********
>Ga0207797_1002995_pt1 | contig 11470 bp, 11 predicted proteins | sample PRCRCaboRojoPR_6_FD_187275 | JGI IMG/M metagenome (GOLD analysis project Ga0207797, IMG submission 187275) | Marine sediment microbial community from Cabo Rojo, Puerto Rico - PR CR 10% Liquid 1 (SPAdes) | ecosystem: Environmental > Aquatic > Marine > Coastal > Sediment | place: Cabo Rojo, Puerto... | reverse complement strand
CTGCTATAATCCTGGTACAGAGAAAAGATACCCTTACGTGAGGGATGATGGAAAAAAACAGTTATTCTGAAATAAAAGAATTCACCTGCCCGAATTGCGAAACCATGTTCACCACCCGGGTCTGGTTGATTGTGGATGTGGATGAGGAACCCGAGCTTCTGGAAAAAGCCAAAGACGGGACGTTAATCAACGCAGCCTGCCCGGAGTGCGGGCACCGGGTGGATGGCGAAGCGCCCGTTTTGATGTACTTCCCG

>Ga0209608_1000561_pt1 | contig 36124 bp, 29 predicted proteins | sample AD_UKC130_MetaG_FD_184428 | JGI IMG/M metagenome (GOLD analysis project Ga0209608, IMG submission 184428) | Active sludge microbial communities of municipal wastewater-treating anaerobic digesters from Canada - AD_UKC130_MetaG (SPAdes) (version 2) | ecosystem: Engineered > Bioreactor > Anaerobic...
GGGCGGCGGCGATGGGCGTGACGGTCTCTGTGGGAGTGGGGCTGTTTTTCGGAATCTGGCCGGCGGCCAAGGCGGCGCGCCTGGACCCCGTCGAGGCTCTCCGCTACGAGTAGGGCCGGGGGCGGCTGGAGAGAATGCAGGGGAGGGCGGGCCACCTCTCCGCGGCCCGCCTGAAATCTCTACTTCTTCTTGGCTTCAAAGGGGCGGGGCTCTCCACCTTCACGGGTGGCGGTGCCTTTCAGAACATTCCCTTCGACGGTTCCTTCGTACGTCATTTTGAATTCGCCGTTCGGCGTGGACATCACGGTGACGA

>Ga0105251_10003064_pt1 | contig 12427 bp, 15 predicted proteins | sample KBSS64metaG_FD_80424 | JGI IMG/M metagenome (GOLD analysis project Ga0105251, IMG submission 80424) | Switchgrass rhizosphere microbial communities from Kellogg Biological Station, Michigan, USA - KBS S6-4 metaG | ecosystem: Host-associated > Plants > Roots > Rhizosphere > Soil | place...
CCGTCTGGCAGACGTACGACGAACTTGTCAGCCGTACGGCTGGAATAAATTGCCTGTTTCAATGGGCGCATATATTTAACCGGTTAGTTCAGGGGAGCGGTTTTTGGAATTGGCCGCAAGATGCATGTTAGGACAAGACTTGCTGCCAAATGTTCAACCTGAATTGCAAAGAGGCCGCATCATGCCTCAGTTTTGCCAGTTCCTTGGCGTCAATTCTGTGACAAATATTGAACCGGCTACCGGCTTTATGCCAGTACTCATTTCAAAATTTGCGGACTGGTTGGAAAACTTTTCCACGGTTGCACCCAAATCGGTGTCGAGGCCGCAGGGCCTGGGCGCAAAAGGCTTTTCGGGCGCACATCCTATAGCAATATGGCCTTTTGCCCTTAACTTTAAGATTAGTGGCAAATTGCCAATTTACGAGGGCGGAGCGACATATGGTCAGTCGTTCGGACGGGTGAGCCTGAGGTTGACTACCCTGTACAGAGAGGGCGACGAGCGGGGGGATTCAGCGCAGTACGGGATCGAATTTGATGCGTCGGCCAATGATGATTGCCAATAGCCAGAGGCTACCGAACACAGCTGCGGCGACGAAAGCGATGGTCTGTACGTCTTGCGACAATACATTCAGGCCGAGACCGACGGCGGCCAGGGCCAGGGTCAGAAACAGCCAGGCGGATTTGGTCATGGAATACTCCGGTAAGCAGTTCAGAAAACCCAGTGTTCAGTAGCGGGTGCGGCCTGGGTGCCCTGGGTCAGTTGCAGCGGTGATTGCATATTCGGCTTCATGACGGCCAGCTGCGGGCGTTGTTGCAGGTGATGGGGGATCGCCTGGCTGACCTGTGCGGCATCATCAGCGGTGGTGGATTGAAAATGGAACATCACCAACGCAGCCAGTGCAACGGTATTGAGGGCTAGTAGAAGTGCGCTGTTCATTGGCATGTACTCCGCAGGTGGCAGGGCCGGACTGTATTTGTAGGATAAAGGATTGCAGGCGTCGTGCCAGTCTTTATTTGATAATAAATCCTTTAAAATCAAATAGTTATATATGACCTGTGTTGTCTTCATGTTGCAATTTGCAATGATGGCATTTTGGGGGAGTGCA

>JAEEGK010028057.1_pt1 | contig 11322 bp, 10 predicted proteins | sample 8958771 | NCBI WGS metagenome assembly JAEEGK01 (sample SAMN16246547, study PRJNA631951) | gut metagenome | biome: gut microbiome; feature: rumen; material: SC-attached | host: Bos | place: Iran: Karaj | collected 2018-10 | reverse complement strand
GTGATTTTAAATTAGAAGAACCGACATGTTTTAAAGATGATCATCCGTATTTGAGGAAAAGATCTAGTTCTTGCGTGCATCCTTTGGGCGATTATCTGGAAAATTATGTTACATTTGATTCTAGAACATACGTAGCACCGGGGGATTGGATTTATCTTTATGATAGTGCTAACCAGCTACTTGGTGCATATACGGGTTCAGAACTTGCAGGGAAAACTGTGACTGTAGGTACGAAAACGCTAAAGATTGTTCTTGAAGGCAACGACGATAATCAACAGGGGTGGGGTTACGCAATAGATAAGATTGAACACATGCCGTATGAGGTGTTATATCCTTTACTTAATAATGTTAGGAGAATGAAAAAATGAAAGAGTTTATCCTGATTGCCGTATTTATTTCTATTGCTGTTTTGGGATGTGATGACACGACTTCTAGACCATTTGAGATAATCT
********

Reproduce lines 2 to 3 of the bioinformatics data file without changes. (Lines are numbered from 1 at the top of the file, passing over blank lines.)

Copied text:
CTGCTATAATCCTGGTACAGAGAAAAGATACCCTTACGTGAGGGATGATGGAAAAAAACAGTTATTCTGAAATAAAAGAATTCACCTGCCCGAATTGCGAAACCATGTTCACCACCCGGGTCTGGTTGATTGTGGATGTGGATGAGGAACCCGAGCTTCTGGAAAAAGCCAAAGACGGGACGTTAATCAACGCAGCCTGCCCGGAGTGCGGGCACCGGGTGGATGGCGAAGCGCCCGTTTTGATGTACTTCCCG

>Ga0209608_1000561_pt1 | contig 36124 bp, 29 predicted proteins | sample AD_UKC130_MetaG_FD_184428 | JGI IMG/M metagenome (GOLD analysis project Ga0209608, IMG submission 184428) | Active sludge microbial communities of municipal wastewater-treating anaerobic digesters from Canada - AD_UKC130_MetaG (SPAdes) (version 2) | ecosystem: Engineered > Bioreactor > Anaerobic...